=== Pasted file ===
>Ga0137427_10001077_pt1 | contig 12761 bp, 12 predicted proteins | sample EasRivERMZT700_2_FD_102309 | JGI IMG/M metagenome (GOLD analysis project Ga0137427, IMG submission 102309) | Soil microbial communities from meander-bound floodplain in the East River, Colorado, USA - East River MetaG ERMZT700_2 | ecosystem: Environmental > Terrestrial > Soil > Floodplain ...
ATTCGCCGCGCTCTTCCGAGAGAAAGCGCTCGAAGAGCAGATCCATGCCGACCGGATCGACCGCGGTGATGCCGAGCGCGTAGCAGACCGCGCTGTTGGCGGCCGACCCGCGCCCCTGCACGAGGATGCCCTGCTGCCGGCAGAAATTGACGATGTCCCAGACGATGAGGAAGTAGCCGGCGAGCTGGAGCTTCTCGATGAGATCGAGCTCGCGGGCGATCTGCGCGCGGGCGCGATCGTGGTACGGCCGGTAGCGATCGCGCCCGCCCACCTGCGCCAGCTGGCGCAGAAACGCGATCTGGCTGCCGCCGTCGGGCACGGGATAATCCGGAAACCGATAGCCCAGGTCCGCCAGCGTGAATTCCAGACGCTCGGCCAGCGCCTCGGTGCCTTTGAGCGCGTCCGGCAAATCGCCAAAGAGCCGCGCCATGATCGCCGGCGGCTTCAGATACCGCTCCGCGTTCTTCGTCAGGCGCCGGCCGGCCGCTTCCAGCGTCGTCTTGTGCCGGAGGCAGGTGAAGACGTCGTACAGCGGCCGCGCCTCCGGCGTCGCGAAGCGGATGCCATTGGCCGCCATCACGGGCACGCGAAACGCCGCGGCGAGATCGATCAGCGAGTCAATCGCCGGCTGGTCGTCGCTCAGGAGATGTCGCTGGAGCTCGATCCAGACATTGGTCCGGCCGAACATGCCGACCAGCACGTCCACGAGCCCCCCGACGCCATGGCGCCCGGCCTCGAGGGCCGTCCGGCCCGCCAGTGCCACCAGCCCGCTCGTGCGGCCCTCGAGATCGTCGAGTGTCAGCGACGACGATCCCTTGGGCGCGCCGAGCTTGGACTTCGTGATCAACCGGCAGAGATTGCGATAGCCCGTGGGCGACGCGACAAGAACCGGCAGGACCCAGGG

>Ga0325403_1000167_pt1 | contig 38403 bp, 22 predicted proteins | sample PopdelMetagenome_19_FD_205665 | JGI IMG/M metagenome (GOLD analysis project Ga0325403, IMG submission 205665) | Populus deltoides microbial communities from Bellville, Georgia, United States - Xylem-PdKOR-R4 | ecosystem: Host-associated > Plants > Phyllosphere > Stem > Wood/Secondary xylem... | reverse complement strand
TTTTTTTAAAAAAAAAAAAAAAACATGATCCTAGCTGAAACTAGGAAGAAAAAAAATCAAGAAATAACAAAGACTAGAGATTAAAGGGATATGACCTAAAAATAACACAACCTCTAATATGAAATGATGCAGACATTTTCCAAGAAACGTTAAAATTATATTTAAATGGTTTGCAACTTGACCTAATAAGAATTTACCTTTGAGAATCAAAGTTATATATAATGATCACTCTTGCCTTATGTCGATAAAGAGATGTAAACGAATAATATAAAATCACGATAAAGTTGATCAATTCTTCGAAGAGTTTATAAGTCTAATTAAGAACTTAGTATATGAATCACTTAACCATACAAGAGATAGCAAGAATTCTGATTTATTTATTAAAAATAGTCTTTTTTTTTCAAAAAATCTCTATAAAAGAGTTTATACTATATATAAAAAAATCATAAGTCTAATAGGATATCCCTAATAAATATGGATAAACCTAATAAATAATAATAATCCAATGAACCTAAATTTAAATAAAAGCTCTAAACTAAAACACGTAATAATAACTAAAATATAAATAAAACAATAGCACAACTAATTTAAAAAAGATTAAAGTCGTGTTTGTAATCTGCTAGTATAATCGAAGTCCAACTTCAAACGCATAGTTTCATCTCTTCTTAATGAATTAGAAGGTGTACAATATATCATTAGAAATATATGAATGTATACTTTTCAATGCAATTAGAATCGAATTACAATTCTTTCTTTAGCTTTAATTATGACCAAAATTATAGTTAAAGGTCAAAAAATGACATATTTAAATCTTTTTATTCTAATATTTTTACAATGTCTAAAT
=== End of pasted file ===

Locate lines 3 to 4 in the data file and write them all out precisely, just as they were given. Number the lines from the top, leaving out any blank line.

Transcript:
>Ga0325403_1000167_pt1 | contig 38403 bp, 22 predicted proteins | sample PopdelMetagenome_19_FD_205665 | JGI IMG/M metagenome (GOLD analysis project Ga0325403, IMG submission 205665) | Populus deltoides microbial communities from Bellville, Georgia, United States - Xylem-PdKOR-R4 | ecosystem: Host-associated > Plants > Phyllosphere > Stem > Wood/Secondary xylem... | reverse complement strand
TTTTTTTAAAAAAAAAAAAAAAACATGATCCTAGCTGAAACTAGGAAGAAAAAAAATCAAGAAATAACAAAGACTAGAGATTAAAGGGATATGACCTAAAAATAACACAACCTCTAATATGAAATGATGCAGACATTTTCCAAGAAACGTTAAAATTATATTTAAATGGTTTGCAACTTGACCTAATAAGAATTTACCTTTGAGAATCAAAGTTATATATAATGATCACTCTTGCCTTATGTCGATAAAGAGATGTAAACGAATAATATAAAATCACGATAAAGTTGATCAATTCTTCGAAGAGTTTATAAGTCTAATTAAGAACTTAGTATATGAATCACTTAACCATACAAGAGATAGCAAGAATTCTGATTTATTTATTAAAAATAGTCTTTTTTTTTCAAAAAATCTCTATAAAAGAGTTTATACTATATATAAAAAAATCATAAGTCTAATAGGATATCCCTAATAAATATGGATAAACCTAATAAATAATAATAATCCAATGAACCTAAATTTAAATAAAAGCTCTAAACTAAAACACGTAATAATAACTAAAATATAAATAAAACAATAGCACAACTAATTTAAAAAAGATTAAAGTCGTGTTTGTAATCTGCTAGTATAATCGAAGTCCAACTTCAAACGCATAGTTTCATCTCTTCTTAATGAATTAGAAGGTGTACAATATATCATTAGAAATATATGAATGTATACTTTTCAATGCAATTAGAATCGAATTACAATTCTTTCTTTAGCTTTAATTATGACCAAAATTATAGTTAAAGGTCAAAAAATGACATATTTAAATCTTTTTATTCTAATATTTTTACAATGTCTAAAT